The Allman Betts Band: Down to the River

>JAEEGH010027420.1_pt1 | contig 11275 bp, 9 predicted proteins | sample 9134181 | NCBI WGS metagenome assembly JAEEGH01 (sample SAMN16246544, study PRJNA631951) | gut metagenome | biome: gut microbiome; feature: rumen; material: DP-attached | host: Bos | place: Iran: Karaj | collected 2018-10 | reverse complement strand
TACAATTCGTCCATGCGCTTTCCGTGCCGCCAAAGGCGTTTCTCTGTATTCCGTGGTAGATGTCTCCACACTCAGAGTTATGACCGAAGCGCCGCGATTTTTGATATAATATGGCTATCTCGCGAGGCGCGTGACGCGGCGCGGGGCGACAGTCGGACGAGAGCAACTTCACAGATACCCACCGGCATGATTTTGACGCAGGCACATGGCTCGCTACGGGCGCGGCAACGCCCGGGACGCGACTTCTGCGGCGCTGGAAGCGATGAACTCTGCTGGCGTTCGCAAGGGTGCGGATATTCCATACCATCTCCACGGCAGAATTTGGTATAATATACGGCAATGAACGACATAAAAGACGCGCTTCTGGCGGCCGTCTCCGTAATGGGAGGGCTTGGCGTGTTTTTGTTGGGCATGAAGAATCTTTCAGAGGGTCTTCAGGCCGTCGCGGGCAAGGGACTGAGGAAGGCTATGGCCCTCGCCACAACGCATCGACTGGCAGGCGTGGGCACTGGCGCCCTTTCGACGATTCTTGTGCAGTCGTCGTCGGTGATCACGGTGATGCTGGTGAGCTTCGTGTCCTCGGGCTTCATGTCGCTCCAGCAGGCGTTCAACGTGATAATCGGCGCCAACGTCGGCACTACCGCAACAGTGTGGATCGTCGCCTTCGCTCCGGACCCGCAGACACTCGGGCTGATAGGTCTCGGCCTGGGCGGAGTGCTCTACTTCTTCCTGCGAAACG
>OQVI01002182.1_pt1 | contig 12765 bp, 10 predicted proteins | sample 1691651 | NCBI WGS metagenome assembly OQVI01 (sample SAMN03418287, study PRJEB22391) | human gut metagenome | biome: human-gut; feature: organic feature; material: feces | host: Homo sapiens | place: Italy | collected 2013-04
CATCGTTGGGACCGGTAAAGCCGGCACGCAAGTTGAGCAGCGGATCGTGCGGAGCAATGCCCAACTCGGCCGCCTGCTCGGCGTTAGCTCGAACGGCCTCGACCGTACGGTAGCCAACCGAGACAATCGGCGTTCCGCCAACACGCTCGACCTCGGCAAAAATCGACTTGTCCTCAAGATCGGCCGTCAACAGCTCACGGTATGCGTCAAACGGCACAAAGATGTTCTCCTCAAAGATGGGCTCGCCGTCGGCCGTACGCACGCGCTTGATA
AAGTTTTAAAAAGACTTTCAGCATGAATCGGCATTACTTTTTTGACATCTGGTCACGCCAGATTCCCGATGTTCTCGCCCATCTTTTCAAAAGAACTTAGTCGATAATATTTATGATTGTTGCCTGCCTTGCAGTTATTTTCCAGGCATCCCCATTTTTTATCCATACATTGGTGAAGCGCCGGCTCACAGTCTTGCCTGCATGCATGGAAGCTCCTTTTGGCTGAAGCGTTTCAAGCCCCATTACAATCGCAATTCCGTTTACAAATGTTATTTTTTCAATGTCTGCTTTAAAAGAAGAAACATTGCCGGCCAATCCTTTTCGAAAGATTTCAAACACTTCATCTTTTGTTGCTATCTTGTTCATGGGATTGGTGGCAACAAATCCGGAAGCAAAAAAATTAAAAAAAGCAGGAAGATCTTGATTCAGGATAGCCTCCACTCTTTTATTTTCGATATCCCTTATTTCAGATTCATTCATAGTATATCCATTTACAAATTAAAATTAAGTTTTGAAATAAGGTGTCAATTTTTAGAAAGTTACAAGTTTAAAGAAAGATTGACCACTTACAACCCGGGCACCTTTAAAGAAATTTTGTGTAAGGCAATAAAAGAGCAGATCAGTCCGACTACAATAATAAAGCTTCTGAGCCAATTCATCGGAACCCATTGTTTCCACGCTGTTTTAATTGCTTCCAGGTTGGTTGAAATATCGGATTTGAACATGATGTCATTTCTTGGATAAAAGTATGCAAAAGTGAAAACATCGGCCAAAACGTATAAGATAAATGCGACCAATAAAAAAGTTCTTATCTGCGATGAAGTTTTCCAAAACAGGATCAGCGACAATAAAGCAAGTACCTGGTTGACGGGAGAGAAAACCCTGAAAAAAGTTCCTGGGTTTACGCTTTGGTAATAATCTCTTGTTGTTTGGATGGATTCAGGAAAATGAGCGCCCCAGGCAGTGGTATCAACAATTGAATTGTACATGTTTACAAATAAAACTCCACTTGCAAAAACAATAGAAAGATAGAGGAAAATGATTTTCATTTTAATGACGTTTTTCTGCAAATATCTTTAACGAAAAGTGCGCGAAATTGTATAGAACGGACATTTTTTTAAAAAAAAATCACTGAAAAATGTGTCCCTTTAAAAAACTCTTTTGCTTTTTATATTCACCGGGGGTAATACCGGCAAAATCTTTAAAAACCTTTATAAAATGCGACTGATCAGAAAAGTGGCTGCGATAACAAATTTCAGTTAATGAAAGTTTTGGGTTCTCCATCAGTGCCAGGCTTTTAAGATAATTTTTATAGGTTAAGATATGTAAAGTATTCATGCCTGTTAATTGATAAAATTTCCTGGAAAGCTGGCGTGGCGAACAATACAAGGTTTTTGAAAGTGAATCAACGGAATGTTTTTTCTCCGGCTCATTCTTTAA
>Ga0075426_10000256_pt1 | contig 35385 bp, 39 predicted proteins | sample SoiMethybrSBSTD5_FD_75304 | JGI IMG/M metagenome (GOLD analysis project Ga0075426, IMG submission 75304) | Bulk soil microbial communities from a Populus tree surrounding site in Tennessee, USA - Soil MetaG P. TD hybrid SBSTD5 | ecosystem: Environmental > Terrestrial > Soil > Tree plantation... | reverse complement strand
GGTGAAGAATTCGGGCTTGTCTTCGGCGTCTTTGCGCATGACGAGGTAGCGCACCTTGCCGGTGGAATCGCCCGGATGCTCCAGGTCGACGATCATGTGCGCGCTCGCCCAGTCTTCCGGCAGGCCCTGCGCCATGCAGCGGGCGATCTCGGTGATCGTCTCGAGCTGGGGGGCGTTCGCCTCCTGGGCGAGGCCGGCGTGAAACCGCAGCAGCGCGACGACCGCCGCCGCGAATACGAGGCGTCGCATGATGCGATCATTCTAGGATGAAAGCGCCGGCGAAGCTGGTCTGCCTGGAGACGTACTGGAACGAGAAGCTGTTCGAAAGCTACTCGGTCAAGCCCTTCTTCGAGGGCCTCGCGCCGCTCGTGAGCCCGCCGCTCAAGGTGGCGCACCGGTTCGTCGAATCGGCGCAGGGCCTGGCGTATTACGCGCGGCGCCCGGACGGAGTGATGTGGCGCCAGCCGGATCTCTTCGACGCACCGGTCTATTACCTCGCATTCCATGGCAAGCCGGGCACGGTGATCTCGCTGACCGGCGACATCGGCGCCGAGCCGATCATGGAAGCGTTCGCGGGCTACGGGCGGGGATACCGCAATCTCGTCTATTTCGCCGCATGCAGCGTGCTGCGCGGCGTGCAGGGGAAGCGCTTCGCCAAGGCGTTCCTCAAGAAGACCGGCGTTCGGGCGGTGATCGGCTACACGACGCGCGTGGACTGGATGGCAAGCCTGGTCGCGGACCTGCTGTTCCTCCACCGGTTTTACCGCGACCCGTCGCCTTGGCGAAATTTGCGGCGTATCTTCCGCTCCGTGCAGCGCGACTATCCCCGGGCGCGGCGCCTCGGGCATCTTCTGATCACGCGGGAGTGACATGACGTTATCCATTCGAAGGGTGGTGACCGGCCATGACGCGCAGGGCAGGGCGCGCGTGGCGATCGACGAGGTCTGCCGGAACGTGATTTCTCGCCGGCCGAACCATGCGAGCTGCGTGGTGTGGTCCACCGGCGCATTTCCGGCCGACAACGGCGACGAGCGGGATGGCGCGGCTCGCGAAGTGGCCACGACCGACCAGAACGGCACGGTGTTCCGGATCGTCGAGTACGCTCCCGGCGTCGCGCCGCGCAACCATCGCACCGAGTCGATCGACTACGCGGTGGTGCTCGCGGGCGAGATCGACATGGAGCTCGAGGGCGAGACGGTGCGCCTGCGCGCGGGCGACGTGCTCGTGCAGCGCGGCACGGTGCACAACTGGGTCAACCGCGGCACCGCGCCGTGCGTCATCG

The band’s initials are ABB and they are led by players named Allman, Betts and Oakley. They are, no doubt about it, proudly carrying on a legacy. But don’t prejudge The Allman Betts Band—this is not a tribute act cashing in on what their famous parents created. Vocalist/guitarist Devon Allman, the son of Gregg, vocalist/guitarist Duane Betts, the son of Dickey, and bassist Berry Oakley Jr.—joined by third guitarist Johnny Stachela, drummer John Lum, percussionist R. Scott Bryan and keyboardist John Ginty, along with appearances from Peter Levin and Chuck Leavell—are not all that interested in recreating a sound that originated half a century ago. While some of the hallmarks of the Allman Brothers Band are embedded in their music—blame it on the DNA—they’re all about keeping it contemporary. The nine jams comprising their debut are packed with musical information—wherever there is a triple-guitar attack, there’s going to be a lotta licks flying around—but the song structures are trimmer and, in some instances, exhibit more of a pop influence than expected. Don’t come here looking for “Whipping Post 2.0.” Most of the songs are co-written primarily by Allman and Betts, and range sonically from the all-out power blast of the opener “All Night” to the acoustic/electric mix of “Autumn Breeze” to the soulinformed title track, a song that, in a different era, would have been all over your favorite AOR rock station’s playlist. “Southern Accents,” the piano-fronted Tom Petty ballad, nods to another fallen giant of the region. Southern rock is alive and in good hands with The Allman Betts Band.